Drop-in and say hi! (click here)


    The Department of Dramatic Arts, Music, Visual Arts, and the Centre for Studies in Arts and Culture are all part of the Faculty of Humanities.

    The Associate Dean, Dr. Neta Gordon, Professor of English, welcomes you to Brock University! She’s prepared an 11 minute video to introduce to you to the Faculty of Humanities:


    Michael Gicante is your Academic Advisor for studies at the MIWSFPA.
    He prepared this video for the April open House:


    Koreen McCullough is the Experiential Education Coordinator for the Faculty of Humanities.
    Watch her 3 minute presentation about Experiential Education opportunities at Brock University:


    The Marilyn I. Walker School of Fine and Performing Arts

    Located at 15 Artists’ Common in downtown St. Catharines, the MIWSFPA is home to four academic programs. We are right next door to the FirstOntario Performing Arts Centre on the main street of St. Catharines, St. Paul.

    Each program at the MIWSFPA is offering a special welcome to their students.  For example, if you are a beginning your studies as a major in Dramatic Arts, check out what that Department has scheduled for you and plan to join in the fun.  You are also welcome to join the activities of each program at the School even if you are only taking one course or beginning a minor program.  The activities and welcome messages from each program are listed below.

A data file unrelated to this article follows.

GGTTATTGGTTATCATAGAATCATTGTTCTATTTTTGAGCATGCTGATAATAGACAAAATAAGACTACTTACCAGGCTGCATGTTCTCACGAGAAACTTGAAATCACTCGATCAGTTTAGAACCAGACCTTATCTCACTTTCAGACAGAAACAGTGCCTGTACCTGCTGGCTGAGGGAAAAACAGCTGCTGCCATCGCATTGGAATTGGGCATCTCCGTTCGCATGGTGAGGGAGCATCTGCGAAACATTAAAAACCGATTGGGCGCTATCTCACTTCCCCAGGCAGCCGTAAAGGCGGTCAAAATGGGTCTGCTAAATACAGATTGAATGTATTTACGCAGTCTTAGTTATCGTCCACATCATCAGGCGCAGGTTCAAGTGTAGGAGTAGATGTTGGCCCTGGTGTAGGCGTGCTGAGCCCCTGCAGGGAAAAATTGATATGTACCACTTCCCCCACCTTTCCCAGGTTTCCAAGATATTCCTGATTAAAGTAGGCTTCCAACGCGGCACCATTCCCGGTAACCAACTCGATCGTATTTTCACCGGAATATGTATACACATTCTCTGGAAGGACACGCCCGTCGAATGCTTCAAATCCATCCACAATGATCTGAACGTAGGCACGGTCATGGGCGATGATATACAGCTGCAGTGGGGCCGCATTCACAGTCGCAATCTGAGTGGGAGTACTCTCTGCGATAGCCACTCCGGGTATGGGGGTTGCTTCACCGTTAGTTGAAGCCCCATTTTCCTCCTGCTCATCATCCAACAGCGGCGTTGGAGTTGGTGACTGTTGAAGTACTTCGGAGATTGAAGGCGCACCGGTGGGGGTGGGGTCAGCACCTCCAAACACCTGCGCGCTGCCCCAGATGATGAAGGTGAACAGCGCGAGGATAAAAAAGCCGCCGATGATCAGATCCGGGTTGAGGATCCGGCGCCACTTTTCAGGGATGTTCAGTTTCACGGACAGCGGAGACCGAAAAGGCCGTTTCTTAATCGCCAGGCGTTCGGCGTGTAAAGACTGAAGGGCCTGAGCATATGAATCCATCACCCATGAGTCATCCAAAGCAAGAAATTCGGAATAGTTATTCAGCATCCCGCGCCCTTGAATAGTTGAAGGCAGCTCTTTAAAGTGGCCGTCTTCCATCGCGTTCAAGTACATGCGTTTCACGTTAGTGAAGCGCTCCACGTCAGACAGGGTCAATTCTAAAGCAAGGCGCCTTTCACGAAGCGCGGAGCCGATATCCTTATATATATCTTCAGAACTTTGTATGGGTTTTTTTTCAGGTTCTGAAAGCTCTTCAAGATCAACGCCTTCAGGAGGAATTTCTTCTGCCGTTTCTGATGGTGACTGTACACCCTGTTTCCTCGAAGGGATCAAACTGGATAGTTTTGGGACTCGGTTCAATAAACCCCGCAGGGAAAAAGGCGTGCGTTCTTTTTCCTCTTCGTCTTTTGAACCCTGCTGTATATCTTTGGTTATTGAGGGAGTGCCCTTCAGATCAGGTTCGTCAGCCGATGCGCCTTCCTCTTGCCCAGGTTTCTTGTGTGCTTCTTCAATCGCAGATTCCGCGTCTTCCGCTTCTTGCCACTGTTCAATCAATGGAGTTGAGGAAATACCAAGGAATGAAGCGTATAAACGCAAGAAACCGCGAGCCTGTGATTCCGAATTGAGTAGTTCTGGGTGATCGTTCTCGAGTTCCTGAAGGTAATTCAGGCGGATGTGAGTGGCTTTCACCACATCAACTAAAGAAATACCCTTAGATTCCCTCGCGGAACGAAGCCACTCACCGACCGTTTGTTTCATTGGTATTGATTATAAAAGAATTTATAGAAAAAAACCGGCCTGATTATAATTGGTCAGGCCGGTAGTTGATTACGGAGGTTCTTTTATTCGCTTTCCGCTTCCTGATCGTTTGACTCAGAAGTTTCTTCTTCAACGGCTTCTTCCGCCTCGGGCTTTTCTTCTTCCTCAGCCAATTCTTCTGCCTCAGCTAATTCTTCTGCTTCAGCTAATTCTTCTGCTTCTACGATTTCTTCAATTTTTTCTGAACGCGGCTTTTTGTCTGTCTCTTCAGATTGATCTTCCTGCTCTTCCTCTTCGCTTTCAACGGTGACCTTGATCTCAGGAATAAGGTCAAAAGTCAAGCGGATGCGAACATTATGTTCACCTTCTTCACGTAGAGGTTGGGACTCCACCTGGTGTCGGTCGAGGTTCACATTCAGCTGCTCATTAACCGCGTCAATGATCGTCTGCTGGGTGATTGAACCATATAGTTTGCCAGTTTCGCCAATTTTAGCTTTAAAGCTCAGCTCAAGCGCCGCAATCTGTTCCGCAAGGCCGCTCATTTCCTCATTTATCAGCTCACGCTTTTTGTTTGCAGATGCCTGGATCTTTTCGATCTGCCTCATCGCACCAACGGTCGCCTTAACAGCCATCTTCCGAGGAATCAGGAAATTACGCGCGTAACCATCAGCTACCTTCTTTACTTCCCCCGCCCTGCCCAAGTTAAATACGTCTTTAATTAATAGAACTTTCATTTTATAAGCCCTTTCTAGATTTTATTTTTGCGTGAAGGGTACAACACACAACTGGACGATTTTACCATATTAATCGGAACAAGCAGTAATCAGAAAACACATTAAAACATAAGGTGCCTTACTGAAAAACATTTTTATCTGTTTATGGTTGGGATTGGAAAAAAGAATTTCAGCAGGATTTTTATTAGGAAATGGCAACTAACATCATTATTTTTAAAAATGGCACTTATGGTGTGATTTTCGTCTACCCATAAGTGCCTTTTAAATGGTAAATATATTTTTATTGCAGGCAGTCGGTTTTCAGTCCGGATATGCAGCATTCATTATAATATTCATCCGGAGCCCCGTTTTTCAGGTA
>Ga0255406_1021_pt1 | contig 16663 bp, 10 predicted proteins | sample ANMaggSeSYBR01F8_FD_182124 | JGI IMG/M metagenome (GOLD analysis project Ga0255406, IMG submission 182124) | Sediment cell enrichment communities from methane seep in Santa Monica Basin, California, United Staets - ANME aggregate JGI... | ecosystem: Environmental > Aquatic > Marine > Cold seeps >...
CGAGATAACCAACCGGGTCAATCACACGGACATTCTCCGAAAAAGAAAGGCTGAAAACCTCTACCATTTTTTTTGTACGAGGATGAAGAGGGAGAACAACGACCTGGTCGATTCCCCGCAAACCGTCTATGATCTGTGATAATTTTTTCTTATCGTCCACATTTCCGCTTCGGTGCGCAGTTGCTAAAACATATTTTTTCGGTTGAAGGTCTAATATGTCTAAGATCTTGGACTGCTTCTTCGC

Professor David Vivian, of the Department of Dramatic Arts (he teaches design and production for theatre), is the Director of the School:

    David will be hosting office hours on September 8, 2020, from 12-3:00 pm,on Teams.
    Drop in and say hi! (click here)


    We all wish you a very successful year at the Marilyn I. Walker School of Fine and Performing Arts.

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  • Assistant Professor in Visual Arts (Digital Media and Design): Candidate Research Presentations

    The Brock and wider community are warmly welcomed to attend the online presentations by the short list of candidates for this position.

    Each will give an hour-long presentation and engage in discussion about their current research interests and focus upon their contributions.

    GUSTAVO CERQUERA BENJUMEA

    WEDNESDAY, MAY 20TH, 2020
    Research Presentation 1:00pm (1:00 – 2:20pm)
    stream.lifesizecloud.com/extension/3327547/cf3bdaf1-eac4-4aa9-8116-3fdc308ebef8

    Gustavo Cerquera Benjumea is a Colombian Canadian Toronto-based digital media artist, animator, music video director, and teacher. He specializes in computer animation, video installation, and drawing. His work explores psychedelia, plant biology, and Latin American histories. His work has exhibited internationally including at: Slamdance Film Festival, Glas Animation Festival, Ottawa International Animation Festival, Art Spin Toronto, the Niagara Artist Centre, Summerworks Festival, Nuit Blanche Toronto, among others. He has directed music videos for Lido Pimienta and Chancha Via Circuito. He is the current programming chair at the Toronto Animated Image Society. Gustavo teaches at OCADU and Brock University.